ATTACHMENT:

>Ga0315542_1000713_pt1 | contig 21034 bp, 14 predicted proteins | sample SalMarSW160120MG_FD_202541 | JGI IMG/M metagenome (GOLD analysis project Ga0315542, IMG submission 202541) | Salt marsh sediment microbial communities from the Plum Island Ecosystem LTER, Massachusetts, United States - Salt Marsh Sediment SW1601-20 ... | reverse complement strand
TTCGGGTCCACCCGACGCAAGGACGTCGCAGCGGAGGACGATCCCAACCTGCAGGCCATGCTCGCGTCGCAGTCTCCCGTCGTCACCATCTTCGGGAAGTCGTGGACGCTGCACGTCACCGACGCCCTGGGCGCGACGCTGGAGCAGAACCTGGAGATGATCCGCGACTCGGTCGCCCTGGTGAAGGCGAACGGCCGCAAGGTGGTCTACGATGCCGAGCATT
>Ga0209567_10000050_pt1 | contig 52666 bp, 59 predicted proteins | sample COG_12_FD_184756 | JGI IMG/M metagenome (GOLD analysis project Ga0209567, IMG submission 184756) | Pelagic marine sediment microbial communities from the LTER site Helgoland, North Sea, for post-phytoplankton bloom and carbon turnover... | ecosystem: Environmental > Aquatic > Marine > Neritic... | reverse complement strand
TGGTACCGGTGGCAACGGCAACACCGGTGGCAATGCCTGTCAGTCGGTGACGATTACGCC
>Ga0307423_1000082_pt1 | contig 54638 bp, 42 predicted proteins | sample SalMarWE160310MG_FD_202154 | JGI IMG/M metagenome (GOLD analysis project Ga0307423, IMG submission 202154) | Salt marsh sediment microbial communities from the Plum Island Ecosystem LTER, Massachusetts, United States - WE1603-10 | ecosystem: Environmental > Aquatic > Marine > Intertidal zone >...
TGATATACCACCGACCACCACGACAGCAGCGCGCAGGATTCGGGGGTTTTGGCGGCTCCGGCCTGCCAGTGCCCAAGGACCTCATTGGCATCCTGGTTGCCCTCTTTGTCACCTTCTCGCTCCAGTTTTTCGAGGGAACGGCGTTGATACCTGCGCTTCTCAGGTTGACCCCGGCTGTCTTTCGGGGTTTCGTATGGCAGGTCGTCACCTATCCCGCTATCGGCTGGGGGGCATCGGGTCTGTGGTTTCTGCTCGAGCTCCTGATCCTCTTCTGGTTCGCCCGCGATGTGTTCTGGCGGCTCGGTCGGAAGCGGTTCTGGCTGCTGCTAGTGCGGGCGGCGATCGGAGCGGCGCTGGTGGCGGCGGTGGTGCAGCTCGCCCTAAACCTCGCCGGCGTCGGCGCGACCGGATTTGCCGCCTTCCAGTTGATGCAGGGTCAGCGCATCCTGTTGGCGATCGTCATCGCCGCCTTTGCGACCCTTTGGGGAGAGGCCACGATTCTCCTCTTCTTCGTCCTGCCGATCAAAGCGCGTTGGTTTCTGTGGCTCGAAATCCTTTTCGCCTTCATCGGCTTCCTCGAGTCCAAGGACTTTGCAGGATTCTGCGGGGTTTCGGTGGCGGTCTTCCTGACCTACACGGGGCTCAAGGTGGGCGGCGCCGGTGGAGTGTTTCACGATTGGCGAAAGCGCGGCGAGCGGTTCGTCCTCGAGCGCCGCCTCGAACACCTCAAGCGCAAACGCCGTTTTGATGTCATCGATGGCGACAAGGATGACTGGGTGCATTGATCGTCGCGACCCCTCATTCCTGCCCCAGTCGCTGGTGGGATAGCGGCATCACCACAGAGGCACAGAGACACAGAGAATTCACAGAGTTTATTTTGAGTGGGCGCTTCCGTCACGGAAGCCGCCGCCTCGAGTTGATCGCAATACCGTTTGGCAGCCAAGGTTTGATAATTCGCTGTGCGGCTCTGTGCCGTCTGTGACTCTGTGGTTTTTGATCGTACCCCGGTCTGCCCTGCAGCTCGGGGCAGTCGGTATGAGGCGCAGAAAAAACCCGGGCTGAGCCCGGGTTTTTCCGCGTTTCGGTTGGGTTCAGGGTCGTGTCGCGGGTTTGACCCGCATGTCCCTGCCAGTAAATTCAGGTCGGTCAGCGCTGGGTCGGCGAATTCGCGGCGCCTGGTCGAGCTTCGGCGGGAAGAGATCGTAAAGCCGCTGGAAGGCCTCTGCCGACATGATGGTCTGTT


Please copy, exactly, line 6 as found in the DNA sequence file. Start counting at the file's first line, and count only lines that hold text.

TGATATACCACCGACCACCACGACAGCAGCGCGCAGGATTCGGGGGTTTTGGCGGCTCCGGCCTGCCAGTGCCCAAGGACCTCATTGGCATCCTGGTTGCCCTCTTTGTCACCTTCTCGCTCCAGTTTTTCGAGGGAACGGCGTTGATACCTGCGCTTCTCAGGTTGACCCCGGCTGTCTTTCGGGGTTTCGTATGGCAGGTCGTCACCTATCCCGCTATCGGCTGGGGGGCATCGGGTCTGTGGTTTCTGCTCGAGCTCCTGATCCTCTTCTGGTTCGCCCGCGATGTGTTCTGGCGGCTCGGTCGGAAGCGGTTCTGGCTGCTGCTAGTGCGGGCGGCGATCGGAGCGGCGCTGGTGGCGGCGGTGGTGCAGCTCGCCCTAAACCTCGCCGGCGTCGGCGCGACCGGATTTGCCGCCTTCCAGTTGATGCAGGGTCAGCGCATCCTGTTGGCGATCGTCATCGCCGCCTTTGCGACCCTTTGGGGAGAGGCCACGATTCTCCTCTTCTTCGTCCTGCCGATCAAAGCGCGTTGGTTTCTGTGGCTCGAAATCCTTTTCGCCTTCATCGGCTTCCTCGAGTCCAAGGACTTTGCAGGATTCTGCGGGGTTTCGGTGGCGGTCTTCCTGACCTACACGGGGCTCAAGGTGGGCGGCGCCGGTGGAGTGTTTCACGATTGGCGAAAGCGCGGCGAGCGGTTCGTCCTCGAGCGCCGCCTCGAACACCTCAAGCGCAAACGCCGTTTTGATGTCATCGATGGCGACAAGGATGACTGGGTGCATTGATCGTCGCGACCCCTCATTCCTGCCCCAGTCGCTGGTGGGATAGCGGCATCACCACAGAGGCACAGAGACACAGAGAATTCACAGAGTTTATTTTGAGTGGGCGCTTCCGTCACGGAAGCCGCCGCCTCGAGTTGATCGCAATACCGTTTGGCAGCCAAGGTTTGATAATTCGCTGTGCGGCTCTGTGCCGTCTGTGACTCTGTGGTTTTTGATCGTACCCCGGTCTGCCCTGCAGCTCGGGGCAGTCGGTATGAGGCGCAGAAAAAACCCGGGCTGAGCCCGGGTTTTTCCGCGTTTCGGTTGGGTTCAGGGTCGTGTCGCGGGTTTGACCCGCATGTCCCTGCCAGTAAATTCAGGTCGGTCAGCGCTGGGTCGGCGAATTCGCGGCGCCTGGTCGAGCTTCGGCGGGAAGAGATCGTAAAGCCGCTGGAAGGCCTCTGCCGACATGATGGTCTGTT